In case you're not up for Doug or Jan's anwers; we have relied on HTTP proxies
(nginx) to solve the problem of restriction for over 6 years. Very easy if
visibility is your only problem. Of course, the update handlers are hidden (we
perform indexing for clients with crawlers) so we don't expose anything update
For us, it's is just simple translating a client's key to a filter query
There are many answers depending on what you need.
> From:John Bickerstaff <j...@johnbickerstaff.com>
> Sent: Tuesday 18th October 2016 23:00
> To: email@example.com
> Subject: Public/Private data in Solr :: Metadata or ?
> I have a question that I suspect I'll need to answer very soon in my
> current position.
> How (or is it even wise) to "segregate data" in Solr so that some data can
> be seen by some users and some data not be seen?
> Taking the case of "public / private" as a (hopefully) simple, binary
> Let's imagine I have a data set that can be seen by a user. Some of that
> data can be seen ONLY by the user (this would be the private data) and some
> of it can be seen by others (assume the user gave permission for this in
> some way)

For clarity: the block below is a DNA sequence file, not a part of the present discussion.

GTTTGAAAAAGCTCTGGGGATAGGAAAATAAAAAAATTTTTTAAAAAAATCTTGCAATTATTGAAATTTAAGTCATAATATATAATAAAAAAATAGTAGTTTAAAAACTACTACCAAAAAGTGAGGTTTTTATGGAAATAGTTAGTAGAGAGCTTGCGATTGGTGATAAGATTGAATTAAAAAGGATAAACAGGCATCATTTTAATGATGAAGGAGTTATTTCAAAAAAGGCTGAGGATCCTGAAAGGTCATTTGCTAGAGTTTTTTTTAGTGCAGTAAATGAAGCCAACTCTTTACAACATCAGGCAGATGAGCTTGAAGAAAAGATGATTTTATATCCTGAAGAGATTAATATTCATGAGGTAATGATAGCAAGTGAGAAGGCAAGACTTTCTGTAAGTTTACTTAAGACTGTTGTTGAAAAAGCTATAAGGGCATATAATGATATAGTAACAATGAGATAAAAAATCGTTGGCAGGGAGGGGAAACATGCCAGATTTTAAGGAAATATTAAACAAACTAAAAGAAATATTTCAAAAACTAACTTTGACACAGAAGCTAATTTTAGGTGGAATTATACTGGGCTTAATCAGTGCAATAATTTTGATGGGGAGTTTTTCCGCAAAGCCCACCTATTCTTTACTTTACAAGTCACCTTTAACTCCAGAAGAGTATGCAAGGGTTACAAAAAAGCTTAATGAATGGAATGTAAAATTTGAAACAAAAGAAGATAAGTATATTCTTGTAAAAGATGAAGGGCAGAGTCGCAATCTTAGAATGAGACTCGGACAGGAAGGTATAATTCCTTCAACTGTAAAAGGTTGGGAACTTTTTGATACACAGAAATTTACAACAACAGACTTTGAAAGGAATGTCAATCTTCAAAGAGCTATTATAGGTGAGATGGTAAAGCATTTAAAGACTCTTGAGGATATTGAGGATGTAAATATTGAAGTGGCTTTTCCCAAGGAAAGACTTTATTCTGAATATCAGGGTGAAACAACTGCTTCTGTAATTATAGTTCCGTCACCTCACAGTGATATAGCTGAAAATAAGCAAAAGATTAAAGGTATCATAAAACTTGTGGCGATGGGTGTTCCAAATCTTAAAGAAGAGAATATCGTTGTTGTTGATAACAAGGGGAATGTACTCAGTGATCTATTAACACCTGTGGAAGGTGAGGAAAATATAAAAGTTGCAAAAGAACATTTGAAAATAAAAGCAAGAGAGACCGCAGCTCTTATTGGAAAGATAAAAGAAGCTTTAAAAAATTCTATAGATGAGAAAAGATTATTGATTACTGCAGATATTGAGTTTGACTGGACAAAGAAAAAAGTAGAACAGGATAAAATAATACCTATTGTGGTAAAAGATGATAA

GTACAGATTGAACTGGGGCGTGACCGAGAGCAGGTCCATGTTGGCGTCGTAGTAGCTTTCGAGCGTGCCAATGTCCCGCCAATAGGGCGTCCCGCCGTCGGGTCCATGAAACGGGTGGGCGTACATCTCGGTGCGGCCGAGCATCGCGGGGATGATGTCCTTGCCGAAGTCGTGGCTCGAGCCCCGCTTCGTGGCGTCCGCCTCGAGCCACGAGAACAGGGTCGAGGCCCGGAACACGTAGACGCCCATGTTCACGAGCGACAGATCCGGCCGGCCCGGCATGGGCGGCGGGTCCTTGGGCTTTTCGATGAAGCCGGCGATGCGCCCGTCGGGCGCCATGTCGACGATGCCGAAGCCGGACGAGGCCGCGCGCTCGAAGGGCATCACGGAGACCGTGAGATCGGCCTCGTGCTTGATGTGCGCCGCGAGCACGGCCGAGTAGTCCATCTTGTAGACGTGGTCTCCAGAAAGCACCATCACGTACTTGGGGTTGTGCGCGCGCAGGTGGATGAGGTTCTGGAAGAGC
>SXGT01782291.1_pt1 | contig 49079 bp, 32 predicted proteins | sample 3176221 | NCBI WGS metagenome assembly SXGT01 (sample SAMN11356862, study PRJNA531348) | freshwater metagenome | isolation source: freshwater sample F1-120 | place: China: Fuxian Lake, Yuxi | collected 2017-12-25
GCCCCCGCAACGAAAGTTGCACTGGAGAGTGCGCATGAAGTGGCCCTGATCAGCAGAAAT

> What is a best practice for handling this type of situation? I can see
> putting metadata in Solr of course, but the instant I do that, I create the
> obligation to keep it updated (Document-level CRUD?) and I start using Solr
> more like a DB than a search engine.
> (Assume the user can change this public/private setting on any one piece of
> "their" data at any time).
> Of course, I can also see some kind of post-results massaging of data to
> remove private data based on ID's which are stored in a database or similar
> How have others solved this and is there a consensus on whether to keep it
> out of Solr, or how best to handle it in Solr?
> Are there clever implementations of "secondary" collections in Solr for
> this purpose?
> Any advice / hard-won experience is greatly appreciated...